Driving in the car with her one afternoon on our way to lunch she was confessing a hangover and complaining about being terribly tired. She wanted tea and sympathy and I was happily providing that for her. But as we traveled along the road there were several items on display and she started doing something that finally made me feel triggered.
She would point at the object and in a tired voice she would say “I made that.” It wasn’t excitement or pride, it was simply a declaration given in a flat voice.
“I made that.”
“I made that.”
“I made that.”
“I made that.”
It went on and on for a few miles. I let her ramble, but I knew that this was probably going to be a time that I planned my exodus from the relationship. There was no way I would continue building up someone that was obviously suffering from narcissism and delusions of grandeur.
When you stop waiting for people to compliment you by bombarding them with how great you think you are, you give up the right to be disappointed when they stop paying you compliments.
I did my best to exit the relationship with as much respect and honor as I could muster, and still suffered through a Narcissistic Smear Campaign once she realized I had cut off her Narc Supply for good.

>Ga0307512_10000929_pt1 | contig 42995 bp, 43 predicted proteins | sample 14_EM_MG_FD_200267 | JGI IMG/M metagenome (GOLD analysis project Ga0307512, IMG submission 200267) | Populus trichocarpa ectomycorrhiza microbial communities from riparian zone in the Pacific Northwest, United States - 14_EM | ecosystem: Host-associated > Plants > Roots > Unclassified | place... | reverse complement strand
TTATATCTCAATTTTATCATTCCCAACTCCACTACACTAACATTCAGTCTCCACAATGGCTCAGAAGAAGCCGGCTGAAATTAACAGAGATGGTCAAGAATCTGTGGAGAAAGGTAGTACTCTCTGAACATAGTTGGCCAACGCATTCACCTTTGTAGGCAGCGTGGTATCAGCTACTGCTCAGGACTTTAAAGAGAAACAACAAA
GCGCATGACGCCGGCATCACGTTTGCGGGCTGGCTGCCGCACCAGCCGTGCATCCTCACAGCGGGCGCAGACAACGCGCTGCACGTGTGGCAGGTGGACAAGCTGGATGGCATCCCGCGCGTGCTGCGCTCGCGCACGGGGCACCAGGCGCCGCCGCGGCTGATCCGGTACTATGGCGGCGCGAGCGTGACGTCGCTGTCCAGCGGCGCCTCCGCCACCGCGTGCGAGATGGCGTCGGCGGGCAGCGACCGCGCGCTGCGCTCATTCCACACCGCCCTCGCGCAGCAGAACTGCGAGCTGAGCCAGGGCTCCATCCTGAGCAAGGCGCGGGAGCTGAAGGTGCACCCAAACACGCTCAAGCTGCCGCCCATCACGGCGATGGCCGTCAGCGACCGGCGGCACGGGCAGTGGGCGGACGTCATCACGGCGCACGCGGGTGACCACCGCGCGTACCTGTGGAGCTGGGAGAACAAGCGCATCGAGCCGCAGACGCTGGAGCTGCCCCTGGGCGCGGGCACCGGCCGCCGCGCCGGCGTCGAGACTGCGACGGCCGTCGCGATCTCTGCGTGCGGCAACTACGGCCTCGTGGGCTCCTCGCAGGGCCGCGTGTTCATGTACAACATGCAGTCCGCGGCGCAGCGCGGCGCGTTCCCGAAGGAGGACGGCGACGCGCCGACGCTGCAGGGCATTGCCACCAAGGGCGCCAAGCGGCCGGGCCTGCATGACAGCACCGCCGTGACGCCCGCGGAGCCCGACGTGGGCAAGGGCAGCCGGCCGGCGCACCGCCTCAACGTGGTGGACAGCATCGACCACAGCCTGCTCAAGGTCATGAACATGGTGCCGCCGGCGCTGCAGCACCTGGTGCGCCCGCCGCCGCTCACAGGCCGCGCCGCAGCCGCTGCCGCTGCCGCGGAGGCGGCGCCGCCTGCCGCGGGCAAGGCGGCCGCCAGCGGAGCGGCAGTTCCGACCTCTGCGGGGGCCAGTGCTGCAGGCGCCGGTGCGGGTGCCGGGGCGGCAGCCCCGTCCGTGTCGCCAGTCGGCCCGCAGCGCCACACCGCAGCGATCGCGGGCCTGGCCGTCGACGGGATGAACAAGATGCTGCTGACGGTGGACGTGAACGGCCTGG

She never said the words thank you to me once during our entire friendship, admitted to sharing horrible gossip about me before she had even met me and if you asked her, she could not even tell you one personal detail about me besides who I was married to because she never asked me about myself, not once. She didn’t even know what my actual profession is. In fact, she told someone that I should be more grateful that she allowed me to work with her and that she was doing me a favor.
One Christmas she was admiring some handmade jewelry another friend was selling as gifts. She had admired one piece in particular and I thought it would make the perfect Christmas gift, so I sent a message to my other friend and asked her to hold that piece for me. I was excited to give it to her and wrapped it up in pretty paper and sent it off in the post to her in time for the holiday.
I waited and waited for her to call me or send me a message telling me how delighted and surprised she was to get this lovely gift and I never heard a word from her. Finally I called to ask her about it. She told me that she had gotten it and unwrapped it and “It’s somewhere around here underneath a bunch of papers and stuff I was working on. I can’t find it right now, but when I do I’ll let you know.” I guess I don’t have to tell you how disappointed and hurt I was.
All of this was something that was happening throughout our friendship, and yet I stayed in it. You see, I really had no idea I was being used or abused. I thought we were friends and this is what friends do for each other.